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Ten things patients should know when considering a stem cell treatment

June 9, 2010 |  2:39 pm

If you’re a patient considering a treatment based on stem cells, check out this new Top 10 list from the International Society for Stem Cell Research first.

Stemcell The ISSCR compiled this list of the “Top Ten Things to Know About Stem Cell Treatments” to counter some of the exaggerated claims being aggressively promoted on the Internet and in clinics. Here’s how ISSCR President Irv Weissman, a longtime stem cell researcher at Stanford University, put it in a press release:

Stem cells do hold tremendous promise for the treatment of many serious diseases. Yet there are organizations out there that are preying on patients’ hopes, offering stem cell treatments – often for large sums of money – for conditions where the current science simply does not support its benefit or safety.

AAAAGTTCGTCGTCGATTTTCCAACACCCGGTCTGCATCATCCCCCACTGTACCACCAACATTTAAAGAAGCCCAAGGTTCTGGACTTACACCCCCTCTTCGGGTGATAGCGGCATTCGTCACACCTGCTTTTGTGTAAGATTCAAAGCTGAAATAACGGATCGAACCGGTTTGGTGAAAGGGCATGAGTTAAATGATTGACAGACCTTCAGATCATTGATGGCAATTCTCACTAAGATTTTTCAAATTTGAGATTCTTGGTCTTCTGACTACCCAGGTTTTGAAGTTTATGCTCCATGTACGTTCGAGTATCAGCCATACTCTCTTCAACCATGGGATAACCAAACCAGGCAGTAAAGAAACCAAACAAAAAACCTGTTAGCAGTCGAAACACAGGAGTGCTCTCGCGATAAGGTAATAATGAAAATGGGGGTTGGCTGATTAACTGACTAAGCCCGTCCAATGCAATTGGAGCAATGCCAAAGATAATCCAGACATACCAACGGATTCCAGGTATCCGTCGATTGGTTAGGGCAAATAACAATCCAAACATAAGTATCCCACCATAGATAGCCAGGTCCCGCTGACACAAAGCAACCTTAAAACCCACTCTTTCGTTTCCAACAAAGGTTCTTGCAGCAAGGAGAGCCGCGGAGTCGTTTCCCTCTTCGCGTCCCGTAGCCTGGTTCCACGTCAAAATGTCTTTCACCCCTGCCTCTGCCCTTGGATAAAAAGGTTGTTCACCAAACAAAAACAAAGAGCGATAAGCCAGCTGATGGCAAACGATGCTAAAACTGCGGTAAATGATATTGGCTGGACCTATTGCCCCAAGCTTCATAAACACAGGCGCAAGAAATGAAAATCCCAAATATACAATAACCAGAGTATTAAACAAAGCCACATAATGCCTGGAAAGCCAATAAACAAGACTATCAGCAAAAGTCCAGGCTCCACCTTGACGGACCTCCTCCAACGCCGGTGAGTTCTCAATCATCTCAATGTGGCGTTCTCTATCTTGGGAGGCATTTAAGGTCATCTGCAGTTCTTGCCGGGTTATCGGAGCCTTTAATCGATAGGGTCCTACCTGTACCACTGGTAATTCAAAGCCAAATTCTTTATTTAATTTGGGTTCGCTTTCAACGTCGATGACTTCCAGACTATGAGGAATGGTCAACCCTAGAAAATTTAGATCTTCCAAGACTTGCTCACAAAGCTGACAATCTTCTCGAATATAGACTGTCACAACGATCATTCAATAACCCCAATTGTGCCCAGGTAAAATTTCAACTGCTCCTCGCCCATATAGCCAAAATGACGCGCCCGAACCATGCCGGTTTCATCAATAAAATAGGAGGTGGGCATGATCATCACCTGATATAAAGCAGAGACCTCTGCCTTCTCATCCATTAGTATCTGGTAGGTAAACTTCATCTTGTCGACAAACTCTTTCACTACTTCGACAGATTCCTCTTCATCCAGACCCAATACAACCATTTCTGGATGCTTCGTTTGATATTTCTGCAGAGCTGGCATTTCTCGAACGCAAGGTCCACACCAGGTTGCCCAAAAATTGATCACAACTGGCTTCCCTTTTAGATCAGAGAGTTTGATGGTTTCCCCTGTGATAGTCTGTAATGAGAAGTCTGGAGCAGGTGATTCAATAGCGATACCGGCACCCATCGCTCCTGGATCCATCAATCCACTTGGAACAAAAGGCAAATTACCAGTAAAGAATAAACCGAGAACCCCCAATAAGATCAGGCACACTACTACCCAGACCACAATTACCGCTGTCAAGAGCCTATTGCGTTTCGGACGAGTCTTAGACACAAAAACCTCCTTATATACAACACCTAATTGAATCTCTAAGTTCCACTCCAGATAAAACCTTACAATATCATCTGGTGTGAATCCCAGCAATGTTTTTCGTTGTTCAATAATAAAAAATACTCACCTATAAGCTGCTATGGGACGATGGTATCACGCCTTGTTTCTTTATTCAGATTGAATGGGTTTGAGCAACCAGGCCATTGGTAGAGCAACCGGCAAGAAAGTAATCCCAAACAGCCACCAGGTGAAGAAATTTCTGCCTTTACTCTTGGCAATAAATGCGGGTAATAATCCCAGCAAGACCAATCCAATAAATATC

The Top 10 list is designed to help patients tell whether a doctor of clinic is above-board. It explains what stem cells are and how they work. In doing so, it also explains why some of the claims being made today aren’t supported by science.

For instance, if a clinic says it can treat a variety of ailments using a single type of stem cell, that’s “a major warning sign." In addition, patients should “be wary” of clinics that say they can use stem cells from one part of the body and use them to treat another part.

The list also makes the useful points that patient testimonials are no substitute for rigorous scientific review, and that experimental treatments aren’t necessarily part of a clinical trial – especially when patients are asked to pay for them.

The ISSCR’s website includes a list of questions that patients should ask their doctors about stem cell treatments and videos from experts explaining why true stem cell therapies take so long to develop. If you’re curious about a particular clinic, you can even ask the ISSCR to review it.

-- Karen Kaplan

Photo: Clinics, like this one in Costa Rica, have come under fire for promoting unproven stem cell treatments to naive and desperate patients. Credit: Juan Carlos Ulate/Reuters